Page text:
One reason for the rising number of confined offenders is the increase in committals into custody. In 2000, 34 people were committed to a custodial facility under § 21 para. 2 ACC, in 2018 this number was twice as high with 70 committals all over Austria.[23] Looking at the number of people released every year it becomes evident that this figure has risen as well; however, in most years it was still lower than that of people newly committed, leading to a constant increase of detainees.[24]

Graph 2: Development of committals in and departures from a custodial sanction regulated by § 21 para. 2 ACC, 2000 – 2017

 

Additionally, the time offenders spent in confinement lengthened over the years.[25] On average, people released in 2000 had spent 3.6 years in detention. For people released in 2018 this figure rose to 5.3 years, increasing by almost 50 %.[26] Since, as explained above, a committal under § 21 para. 2 ACC also involves the imposition of a prison sentence, these numbers can be compared as well. From 2000 to 2017, 82.7 % of the detainees spent more time in confinement than they would have been obliged to considering their prison sentence. In 2018, this was true for 92 %. Concerning the length of the prison sentences, no equivalent development can be identified: in 2000 the judgements convicted the offenders to 2.75 years on average, in 2018 this figure decreased slightly to 2.7 years.[27]

Graph 3: Development of sentences and time spent in custody after a committal applying § 21 para. 2 ACC, 2000 – 2017

 

In 2012, a study was conducted investigating the psychopathology of the confined offenders as described in the expert reports leading to the committal.[28] A majority of 65 % of the perpetrators suffered from a personality disorder. Within the International Classification of Diseases (ICD-10), these conditions are listed in the section of ‘Disorders of Adult Personality and Behaviour’. They are characterized by “deeply ingrained and enduring behaviour patterns, manifesting as inflexible responses to a broad range of personal and social situations. They represent extreme or significant deviations from the way in which the average individual in a given culture perceives, thinks, feels and, particularly, relates to others. Such behaviour patterns tend to be stable and to encompass multiple domains of behaviour and psychological functioning.”[29] Frequently, the affected person perceives the disorder as belonging to him- or herself, forming an inherent part of their personality. Ensuing, the people most affected by the disorder are in many cases relatives, friends and other people in the close social circle of the patient. Within a forensic context, the most common type is the dissocial personality disorder. Additionally to the criteria mentioned above, people with this kind of disorder are significantly less concerned with the feelings of others as are healthy people. They are incapable of maintaining stable relationships and they do not adjust their behaviour following punishment. In addition, they frequently show high levels of aggressive and violent behaviour as well as a low tolerance of frustration.[30]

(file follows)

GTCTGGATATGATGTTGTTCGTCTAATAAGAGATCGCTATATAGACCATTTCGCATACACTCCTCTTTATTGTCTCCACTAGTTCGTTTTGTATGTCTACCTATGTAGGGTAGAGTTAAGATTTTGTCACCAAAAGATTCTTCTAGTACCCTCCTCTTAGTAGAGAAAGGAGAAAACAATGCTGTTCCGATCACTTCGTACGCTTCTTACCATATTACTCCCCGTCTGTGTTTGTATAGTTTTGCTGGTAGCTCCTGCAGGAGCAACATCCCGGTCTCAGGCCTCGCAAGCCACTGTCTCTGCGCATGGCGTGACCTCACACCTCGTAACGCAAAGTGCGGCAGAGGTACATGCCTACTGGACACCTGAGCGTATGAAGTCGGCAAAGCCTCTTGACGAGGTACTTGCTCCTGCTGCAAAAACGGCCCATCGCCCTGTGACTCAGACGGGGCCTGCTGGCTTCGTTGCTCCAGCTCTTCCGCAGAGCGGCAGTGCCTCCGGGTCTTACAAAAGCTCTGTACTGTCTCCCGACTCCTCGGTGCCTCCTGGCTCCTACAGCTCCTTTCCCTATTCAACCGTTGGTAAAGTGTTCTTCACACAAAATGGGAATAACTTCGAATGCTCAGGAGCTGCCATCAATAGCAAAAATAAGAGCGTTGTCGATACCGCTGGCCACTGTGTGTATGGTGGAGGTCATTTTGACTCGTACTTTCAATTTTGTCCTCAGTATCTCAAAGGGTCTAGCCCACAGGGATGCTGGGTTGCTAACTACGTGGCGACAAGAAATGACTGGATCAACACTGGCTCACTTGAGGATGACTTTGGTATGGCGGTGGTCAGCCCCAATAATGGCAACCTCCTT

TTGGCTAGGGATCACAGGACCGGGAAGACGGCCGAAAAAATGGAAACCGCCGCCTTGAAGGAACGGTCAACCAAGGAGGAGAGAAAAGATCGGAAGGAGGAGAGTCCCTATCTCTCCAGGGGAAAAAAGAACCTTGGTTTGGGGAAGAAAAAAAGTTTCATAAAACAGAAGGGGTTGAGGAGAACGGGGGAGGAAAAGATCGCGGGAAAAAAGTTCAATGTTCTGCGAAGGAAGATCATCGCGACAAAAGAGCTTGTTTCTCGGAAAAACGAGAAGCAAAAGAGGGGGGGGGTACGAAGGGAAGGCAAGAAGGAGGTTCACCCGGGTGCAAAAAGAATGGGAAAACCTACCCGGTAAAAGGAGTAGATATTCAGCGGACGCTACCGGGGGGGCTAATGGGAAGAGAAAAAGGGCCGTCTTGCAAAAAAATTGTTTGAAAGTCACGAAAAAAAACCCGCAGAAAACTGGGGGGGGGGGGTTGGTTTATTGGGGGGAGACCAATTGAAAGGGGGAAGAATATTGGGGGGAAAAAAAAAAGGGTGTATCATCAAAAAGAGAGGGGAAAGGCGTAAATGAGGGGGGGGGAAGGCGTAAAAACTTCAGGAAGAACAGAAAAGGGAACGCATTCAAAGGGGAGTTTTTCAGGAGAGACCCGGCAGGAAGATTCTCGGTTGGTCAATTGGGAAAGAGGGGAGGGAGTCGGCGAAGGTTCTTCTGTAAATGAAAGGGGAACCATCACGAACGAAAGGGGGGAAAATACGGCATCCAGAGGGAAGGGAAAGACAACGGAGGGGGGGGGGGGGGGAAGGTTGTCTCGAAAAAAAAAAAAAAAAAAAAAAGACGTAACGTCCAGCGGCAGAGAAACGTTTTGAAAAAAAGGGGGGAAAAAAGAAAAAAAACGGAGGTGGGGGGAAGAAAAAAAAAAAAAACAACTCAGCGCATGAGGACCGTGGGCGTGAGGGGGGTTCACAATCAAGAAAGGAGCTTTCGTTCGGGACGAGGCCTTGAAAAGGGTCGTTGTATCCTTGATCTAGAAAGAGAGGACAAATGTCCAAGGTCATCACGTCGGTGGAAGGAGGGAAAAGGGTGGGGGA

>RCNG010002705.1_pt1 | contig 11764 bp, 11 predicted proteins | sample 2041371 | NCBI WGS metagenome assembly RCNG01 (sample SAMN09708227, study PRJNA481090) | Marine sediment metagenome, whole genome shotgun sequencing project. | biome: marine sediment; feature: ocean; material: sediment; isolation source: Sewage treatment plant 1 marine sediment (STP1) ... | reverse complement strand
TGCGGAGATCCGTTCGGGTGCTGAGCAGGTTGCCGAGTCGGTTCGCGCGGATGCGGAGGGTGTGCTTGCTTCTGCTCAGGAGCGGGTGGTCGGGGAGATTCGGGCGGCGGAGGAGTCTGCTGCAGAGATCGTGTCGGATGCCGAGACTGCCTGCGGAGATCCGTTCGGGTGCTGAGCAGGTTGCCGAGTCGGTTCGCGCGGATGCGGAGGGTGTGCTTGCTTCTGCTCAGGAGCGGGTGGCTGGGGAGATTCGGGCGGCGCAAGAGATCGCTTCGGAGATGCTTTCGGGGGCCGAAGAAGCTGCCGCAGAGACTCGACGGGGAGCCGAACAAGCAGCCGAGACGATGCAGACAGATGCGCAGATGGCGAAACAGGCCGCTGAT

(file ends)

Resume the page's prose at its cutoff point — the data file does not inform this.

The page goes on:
The second largest group of detainees consisted of 20 % diagnosed with a form of mental retardation. About 10 % suffered from schizophrenia, schizotypal, and other delusional disorders. Additionally, a comorbid mental or behavioural disorder due to psychoactive substance use was found.

Additionally to examining the mental illnesses common among these offenders, the study explored the types of crimes committed by them, focussing on the most serious offence.[31] In 24 % of the cases, the offenders had committed sexual abuse of a person under the age of 14 (§§ 206 – 208 ACC), 22 % were guilty of offences such as rape, sexual coercion and sexual abuse of a vulnerable or mentally impaired person (§§ 201 – 205 ACC). Thus, almost 50 % of the perpetrators were committed because of an offence against sexual integrity and self-determination. Offences against life and physical integrity, such as murder or manslaughter (§§ 75, 76 ACC) or assault (§§ 125, 126 ACC) had been committed in 19 % of the cases. Offences such as property damage (§§ 125, 126 ACC) or arson (§ 169 ACC) each occurred in 5 % of the cases, 4 % were guilty of robbery (§§ 142, 143 ACC).

Graph 4: Leading offence of persons committed into a custodial sanction in 2010

 

C.  Recidivism after Release